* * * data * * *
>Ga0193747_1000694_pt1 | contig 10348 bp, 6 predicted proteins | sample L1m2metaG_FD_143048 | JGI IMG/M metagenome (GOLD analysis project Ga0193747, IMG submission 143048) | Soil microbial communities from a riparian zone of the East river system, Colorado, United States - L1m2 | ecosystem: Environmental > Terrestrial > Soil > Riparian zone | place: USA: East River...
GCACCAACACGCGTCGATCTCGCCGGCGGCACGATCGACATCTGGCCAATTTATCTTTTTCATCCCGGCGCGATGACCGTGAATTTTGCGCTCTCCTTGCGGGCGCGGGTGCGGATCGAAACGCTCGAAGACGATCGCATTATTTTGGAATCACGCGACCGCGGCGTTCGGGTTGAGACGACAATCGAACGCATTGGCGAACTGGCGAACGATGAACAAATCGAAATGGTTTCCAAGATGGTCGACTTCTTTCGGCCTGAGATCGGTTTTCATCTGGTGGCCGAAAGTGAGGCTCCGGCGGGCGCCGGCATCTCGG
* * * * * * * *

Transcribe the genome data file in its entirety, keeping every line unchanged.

>Ga0193747_1000694_pt1 | contig 10348 bp, 6 predicted proteins | sample L1m2metaG_FD_143048 | JGI IMG/M metagenome (GOLD analysis project Ga0193747, IMG submission 143048) | Soil microbial communities from a riparian zone of the East river system, Colorado, United States - L1m2 | ecosystem: Environmental > Terrestrial > Soil > Riparian zone | place: USA: East River...
GCACCAACACGCGTCGATCTCGCCGGCGGCACGATCGACATCTGGCCAATTTATCTTTTTCATCCCGGCGCGATGACCGTGAATTTTGCGCTCTCCTTGCGGGCGCGGGTGCGGATCGAAACGCTCGAAGACGATCGCATTATTTTGGAATCACGCGACCGCGGCGTTCGGGTTGAGACGACAATCGAACGCATTGGCGAACTGGCGAACGATGAACAAATCGAAATGGTTTCCAAGATGGTCGACTTCTTTCGGCCTGAGATCGGTTTTCATCTGGTGGCCGAAAGTGAGGCTCCGGCGGGCGCCGGCATCTCGG